Report shows boat sales boost in April - Trade Only Today

Report shows boat sales boost in April

Author:
Publish date:

It’s still early in the boat-buying season, but April numbers show signs that the bad-weather slump is largely behind the industry and sales are back on the upswing.

April sales are typically the first that the industry reviews to take the overall selling season’s pulse.

“We’re on a continued upswing,” Info-Link managing director Jack Ellis told Trade Only Today. “April has essentially demonstrated what we as an industry had been predicting or hoping. We’re going to come out the other end of this brutal winter and people will start buying boats again, even though it’s a little later than last year.”

On a 12-month rolling basis, outboards continued to drive the industry’s growth, with about a 10,000-unit increase from May 2013 through April 2014, Ellis said. Unit sales of powerboats had continued their five-year momentum, edging up over the 140,000 mark.

Click to enlarge.

Click to enlarge.

The data are based on new-boat registrations and are from Info-Link’s Bellwether states, which the company says are geographically dispersed and represent about half of the U.S. boat market.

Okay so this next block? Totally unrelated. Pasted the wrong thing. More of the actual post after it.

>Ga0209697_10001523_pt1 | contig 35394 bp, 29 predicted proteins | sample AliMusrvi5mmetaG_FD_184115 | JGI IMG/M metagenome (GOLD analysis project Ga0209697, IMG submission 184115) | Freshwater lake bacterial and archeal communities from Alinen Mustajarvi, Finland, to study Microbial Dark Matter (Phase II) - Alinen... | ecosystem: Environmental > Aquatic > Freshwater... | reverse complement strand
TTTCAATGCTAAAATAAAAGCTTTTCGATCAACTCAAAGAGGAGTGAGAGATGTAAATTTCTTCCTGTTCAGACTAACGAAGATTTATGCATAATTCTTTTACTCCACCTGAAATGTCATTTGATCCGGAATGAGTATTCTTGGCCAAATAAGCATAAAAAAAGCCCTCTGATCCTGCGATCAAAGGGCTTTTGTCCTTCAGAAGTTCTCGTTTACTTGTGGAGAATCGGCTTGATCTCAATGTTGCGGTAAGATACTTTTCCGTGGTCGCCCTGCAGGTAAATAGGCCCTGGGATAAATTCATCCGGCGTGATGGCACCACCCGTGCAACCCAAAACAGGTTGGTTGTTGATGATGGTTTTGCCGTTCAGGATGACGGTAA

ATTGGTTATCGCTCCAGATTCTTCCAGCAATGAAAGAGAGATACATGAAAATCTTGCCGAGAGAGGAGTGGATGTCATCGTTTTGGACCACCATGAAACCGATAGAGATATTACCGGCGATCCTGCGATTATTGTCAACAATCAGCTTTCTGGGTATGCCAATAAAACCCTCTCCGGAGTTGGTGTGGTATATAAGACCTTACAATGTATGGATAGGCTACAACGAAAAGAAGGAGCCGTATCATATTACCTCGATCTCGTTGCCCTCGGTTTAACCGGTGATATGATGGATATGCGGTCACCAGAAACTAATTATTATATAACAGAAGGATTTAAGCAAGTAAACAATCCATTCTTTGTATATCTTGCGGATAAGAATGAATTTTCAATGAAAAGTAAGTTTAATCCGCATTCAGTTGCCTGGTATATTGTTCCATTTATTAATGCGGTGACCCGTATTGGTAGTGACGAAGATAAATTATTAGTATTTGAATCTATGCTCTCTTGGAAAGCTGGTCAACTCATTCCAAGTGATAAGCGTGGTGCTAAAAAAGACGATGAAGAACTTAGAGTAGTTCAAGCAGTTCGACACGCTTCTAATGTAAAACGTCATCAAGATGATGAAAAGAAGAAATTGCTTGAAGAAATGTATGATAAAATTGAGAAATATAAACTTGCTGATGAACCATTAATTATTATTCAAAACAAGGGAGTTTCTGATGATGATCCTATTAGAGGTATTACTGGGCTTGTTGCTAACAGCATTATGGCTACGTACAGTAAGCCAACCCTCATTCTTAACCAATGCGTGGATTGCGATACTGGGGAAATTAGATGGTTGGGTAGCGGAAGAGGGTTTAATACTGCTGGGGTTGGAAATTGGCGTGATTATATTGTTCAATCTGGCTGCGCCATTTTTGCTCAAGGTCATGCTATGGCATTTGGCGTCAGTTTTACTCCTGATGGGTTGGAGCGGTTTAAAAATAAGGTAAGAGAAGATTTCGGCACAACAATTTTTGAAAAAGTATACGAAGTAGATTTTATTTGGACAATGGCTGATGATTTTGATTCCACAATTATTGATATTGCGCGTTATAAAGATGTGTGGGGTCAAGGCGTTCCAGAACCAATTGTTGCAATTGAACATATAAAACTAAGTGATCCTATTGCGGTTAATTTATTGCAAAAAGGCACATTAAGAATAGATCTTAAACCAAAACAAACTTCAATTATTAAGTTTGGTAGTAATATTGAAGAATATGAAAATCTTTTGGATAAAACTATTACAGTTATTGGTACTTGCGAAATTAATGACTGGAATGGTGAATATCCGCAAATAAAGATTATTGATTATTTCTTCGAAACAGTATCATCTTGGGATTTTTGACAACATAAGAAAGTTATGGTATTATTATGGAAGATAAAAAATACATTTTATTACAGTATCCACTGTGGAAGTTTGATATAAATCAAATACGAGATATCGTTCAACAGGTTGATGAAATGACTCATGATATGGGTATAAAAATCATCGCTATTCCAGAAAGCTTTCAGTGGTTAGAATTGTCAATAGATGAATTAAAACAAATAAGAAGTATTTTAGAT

“My expectation is in May we’ll see the same thing,” Ellis said, “people who would’ve otherwise bought in March and April buying in May.”

Ellis said the weather’s impact can be seen in the types of boats that have sold, versus those that have seen a bit of sluggishness.

“If you look at boats like saltwater fishing, which tend to sell in larger numbers in Southern states, those continued to tick along,” Ellis said. “Pontoons and freshwater fishing boats took a bit of a ding in the first quarter.”

Because those segments have been in such a heavy growth period for so long, it was unusual to see that decline, Ellis said. “But I really think it was weather-related,” he says. “It continues to be runabouts and smaller cruisers that are struggling. Outboards are driving the growth, and aluminum fishing boats and pontoon boats — and the vast majority of those are outboard-powered.”

Related

Canada’s tariff time bomb?

The Canadian government is under pressure this week to agree to a revised NAFTA. If it doesn’t happen, the tariffs on U.S. boats will stay in place and continue to damage the boating industry on both sides of the border.